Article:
The book is divided into three sections. Chapters in the first section discuss the conceptual and administrative background behind ecoregional initiatives. These chapters will be of interest primarily to senior managers and agency scientists involved in these efforts. Authors discuss overall principles for ecoregional management, and explain how monitoring fits into this scheme. Highlights include Paul Ringold’s chapter, which emphasizes the importance of the learning process in “incremental monitoring,” and Barry Noon’s distinction between indicators that provide predictive power vs. those that are better indicators of ecological responses.

The second section of the book is about information management and ecosystem modeling. This includes a description by DeAngelis et al. of individually based models that have been successfuly coupled with spatially explicit GIS information to become an effective tool to test hypotheses about indices and monitoring. There is also an intriguing chapter in this section by John Sauer, William Link, and James Nichols, which discusses methods to analyze the Audubon Christmas Bird Count and other similar volunteer-collected birding surveys for regional assessments. The analytical methods that they present would be useful to any statistician or modeler faced with highly variable, long-term data that may be of varying quality; in other words, anyone lucky enough to get their hands on long time series data collected at a regional scale.

The final section of the book finally delves deeply into the case studies in Florida and the Pacific Northwest. The issues may be of broad interest to many ecologists interested in ecosystem management. Peter Frederick and John Ogden present a discussion of why wading birds have served as excellent indicators in the Everglades. Their advice is unabashedly practical, mentioning that broad public appeal and high visibility (bright white plumage) should be taken into account as much as statistical and ecological considerations. Also in this third section, James Fourqurean and Leanne Rutten give a very clear description of monitoring Florida sea grass beds. Aided by a straightforward conceptual model, they explain some of the key monitoring decisions that they have made regarding allocation of spatial sampling effort.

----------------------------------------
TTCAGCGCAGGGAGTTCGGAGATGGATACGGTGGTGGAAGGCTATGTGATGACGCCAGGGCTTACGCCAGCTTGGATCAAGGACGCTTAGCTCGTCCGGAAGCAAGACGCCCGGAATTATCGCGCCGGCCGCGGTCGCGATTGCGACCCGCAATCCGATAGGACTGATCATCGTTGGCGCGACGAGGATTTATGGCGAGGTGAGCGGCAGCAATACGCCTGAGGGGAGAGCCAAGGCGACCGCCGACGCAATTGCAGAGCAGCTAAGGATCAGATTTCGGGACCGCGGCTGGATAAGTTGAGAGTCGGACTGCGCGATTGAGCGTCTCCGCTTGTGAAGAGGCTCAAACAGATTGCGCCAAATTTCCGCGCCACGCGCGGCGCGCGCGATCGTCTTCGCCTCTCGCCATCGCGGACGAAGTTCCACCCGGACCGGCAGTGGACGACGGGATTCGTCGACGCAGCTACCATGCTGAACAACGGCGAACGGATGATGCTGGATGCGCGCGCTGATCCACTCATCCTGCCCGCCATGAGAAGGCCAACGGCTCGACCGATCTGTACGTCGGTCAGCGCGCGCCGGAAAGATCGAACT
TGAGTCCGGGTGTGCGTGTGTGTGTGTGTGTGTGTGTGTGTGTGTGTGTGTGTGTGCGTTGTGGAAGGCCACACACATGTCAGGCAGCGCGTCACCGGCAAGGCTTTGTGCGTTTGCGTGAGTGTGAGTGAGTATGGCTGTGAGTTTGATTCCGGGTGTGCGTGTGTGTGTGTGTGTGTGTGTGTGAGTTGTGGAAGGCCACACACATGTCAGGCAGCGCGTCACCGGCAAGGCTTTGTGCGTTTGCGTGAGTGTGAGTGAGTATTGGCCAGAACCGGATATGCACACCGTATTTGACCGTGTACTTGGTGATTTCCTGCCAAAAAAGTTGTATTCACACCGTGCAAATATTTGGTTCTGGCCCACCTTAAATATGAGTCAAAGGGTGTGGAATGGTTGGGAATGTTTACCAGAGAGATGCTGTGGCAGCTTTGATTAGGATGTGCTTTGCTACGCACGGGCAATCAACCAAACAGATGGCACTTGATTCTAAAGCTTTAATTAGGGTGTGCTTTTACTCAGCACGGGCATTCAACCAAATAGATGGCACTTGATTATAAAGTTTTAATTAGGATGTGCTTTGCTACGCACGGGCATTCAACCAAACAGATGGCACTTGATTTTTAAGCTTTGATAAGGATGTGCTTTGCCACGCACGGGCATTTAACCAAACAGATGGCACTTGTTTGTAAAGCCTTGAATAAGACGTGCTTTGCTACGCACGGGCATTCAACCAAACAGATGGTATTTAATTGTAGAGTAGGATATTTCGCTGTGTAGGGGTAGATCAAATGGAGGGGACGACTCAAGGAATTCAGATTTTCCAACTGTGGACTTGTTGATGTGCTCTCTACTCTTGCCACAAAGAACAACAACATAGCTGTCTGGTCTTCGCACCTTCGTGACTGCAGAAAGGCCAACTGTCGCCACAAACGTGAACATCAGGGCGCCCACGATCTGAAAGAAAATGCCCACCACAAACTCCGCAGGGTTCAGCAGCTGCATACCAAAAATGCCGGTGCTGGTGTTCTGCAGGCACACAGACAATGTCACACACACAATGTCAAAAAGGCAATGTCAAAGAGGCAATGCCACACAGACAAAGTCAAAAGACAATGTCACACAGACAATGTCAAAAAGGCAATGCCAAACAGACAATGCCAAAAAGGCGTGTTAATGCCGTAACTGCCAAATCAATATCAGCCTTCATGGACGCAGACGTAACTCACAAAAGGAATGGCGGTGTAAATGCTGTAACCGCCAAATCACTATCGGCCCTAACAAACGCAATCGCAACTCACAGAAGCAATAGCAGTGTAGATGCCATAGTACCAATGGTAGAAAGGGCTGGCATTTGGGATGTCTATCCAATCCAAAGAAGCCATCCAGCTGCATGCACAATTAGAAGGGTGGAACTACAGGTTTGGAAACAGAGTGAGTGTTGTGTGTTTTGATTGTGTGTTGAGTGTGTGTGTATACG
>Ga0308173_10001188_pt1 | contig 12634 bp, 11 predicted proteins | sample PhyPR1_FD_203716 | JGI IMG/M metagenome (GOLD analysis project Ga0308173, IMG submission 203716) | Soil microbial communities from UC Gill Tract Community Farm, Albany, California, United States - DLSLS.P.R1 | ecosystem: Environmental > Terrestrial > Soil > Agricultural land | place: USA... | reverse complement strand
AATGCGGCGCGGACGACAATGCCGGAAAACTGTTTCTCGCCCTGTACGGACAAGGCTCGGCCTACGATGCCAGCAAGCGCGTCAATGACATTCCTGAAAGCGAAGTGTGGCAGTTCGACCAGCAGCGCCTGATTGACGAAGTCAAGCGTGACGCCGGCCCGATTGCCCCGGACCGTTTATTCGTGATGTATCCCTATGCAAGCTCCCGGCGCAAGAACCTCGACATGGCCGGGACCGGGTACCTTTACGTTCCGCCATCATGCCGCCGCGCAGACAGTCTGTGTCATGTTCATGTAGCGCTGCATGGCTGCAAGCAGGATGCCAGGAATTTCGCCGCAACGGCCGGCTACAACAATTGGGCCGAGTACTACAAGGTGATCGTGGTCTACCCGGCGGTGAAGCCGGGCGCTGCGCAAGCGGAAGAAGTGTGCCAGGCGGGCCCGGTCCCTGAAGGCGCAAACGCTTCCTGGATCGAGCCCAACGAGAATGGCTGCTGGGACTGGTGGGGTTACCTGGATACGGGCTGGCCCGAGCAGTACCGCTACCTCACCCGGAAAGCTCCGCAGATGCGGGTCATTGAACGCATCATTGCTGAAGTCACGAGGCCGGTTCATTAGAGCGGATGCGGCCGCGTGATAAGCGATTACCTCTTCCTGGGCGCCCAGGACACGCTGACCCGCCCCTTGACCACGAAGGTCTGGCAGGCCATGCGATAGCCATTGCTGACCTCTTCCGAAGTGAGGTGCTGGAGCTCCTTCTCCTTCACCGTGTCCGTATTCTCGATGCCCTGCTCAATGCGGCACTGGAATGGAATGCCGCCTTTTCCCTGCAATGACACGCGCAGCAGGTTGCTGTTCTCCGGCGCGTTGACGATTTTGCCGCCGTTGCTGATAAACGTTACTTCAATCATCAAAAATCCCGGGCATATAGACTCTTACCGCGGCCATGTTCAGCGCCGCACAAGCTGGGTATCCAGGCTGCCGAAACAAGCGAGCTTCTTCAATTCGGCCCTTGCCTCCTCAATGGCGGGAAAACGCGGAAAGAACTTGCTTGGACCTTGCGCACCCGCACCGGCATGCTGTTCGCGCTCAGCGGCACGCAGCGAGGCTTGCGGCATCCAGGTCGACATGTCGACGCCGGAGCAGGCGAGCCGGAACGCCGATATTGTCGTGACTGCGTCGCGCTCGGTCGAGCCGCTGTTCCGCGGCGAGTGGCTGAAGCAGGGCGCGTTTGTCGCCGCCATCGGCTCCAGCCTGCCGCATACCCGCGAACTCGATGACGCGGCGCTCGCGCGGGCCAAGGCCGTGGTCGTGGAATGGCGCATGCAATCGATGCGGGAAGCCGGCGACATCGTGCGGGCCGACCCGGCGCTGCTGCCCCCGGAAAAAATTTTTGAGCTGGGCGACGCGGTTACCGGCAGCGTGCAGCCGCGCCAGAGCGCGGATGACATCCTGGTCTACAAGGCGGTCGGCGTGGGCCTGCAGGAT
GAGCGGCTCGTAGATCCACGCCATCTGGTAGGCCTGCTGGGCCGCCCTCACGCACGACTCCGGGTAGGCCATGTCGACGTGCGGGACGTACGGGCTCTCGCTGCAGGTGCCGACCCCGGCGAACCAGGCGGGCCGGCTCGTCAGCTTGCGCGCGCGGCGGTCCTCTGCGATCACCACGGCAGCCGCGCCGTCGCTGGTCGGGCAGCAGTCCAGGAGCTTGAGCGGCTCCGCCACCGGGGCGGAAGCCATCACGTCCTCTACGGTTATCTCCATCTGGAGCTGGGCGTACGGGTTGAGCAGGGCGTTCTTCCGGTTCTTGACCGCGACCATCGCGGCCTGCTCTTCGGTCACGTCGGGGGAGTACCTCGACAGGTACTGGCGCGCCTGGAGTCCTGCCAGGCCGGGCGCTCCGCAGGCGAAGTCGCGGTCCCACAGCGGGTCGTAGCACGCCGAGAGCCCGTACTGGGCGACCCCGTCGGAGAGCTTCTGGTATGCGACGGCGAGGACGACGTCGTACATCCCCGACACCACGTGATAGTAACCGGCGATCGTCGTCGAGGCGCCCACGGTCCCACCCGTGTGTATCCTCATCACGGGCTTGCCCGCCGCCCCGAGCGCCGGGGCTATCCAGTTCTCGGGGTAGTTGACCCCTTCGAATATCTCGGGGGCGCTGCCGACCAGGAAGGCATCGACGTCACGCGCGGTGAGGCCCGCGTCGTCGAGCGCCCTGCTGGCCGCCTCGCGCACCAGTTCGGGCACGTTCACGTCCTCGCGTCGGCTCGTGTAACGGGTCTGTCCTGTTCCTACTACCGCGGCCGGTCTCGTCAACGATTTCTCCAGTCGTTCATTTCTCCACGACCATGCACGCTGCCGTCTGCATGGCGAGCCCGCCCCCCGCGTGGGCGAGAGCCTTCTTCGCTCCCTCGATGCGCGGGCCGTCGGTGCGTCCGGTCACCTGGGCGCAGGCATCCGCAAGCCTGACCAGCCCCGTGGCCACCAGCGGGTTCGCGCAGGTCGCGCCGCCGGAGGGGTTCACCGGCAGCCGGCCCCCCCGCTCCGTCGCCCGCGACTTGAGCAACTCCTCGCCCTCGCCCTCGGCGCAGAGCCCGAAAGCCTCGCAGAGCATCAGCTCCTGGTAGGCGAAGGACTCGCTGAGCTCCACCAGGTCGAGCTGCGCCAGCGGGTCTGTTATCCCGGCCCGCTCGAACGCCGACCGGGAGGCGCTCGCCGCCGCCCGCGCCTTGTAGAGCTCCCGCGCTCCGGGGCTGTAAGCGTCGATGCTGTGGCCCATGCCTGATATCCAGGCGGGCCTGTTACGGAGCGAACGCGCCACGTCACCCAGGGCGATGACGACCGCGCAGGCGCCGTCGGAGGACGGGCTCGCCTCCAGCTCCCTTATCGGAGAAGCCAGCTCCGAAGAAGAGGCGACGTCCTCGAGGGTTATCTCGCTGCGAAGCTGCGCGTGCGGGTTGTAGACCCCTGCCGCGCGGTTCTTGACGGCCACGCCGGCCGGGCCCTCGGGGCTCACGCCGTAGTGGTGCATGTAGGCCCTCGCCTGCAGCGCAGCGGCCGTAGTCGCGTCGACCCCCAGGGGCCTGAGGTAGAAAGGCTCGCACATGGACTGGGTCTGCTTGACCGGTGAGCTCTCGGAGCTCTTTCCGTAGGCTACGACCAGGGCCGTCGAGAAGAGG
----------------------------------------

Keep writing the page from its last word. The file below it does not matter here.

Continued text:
Overall, the book is a useful attempt to come to some conclusions about how to monitor ecoregions. The apparent disconnect between some of the case studies and the tools of adaptive management and ecosystem modeling may simply reflect the novelty and challenge of ecoregional management.


BOOK INFORMATION

Busch, D. E., and J. C. Trexler, editors. 2002. Monitoring ecosystems: interdisciplinary approaches for evaluating ecoregional initiatives. Island Press, Washington, D. C., USA. 384 p., hardcover, U.S. $70.00, ISBN 111559638508; paperback, U.S. $35.00, ISBN 1559638516.


RESPONSES TO THIS ARTICLE

Responses to this article are invited. If accepted for publication, your response will be hyperlinked to the article. To submit a comment, follow this link. To read comments already accepted, follow this link.


LITERATURE CITED

Endangered Species Act. 1973. C16 U.S.C. § 1531–1544, 87 Stat. 884.

National Environmental Policy Act (NEPA). 1969. 42 U.S.C. § 4321–4347.

Walters, C., J. Korman, L. E. Stevens, and B. Gold. 2000. Ecosystem modeling for evaluation of adaptive management policies in the Grand Canyon. Conservation Ecology 4(2): 1. [Online] URL: http://www.consecol.org/vol4/iss2/art1


Address of Correspondent:
Isaac C. Kaplan
Center for Limnology, University of Wisconsin-Madison. 680 N.
Park St. Madison, WI, USA, 53706
Phone: (608) 263-2465
Fax: (608) 265-2340
ickaplan@wisc.edu



Home | Archives | About | Login | Submissions | Notify | Contact | Search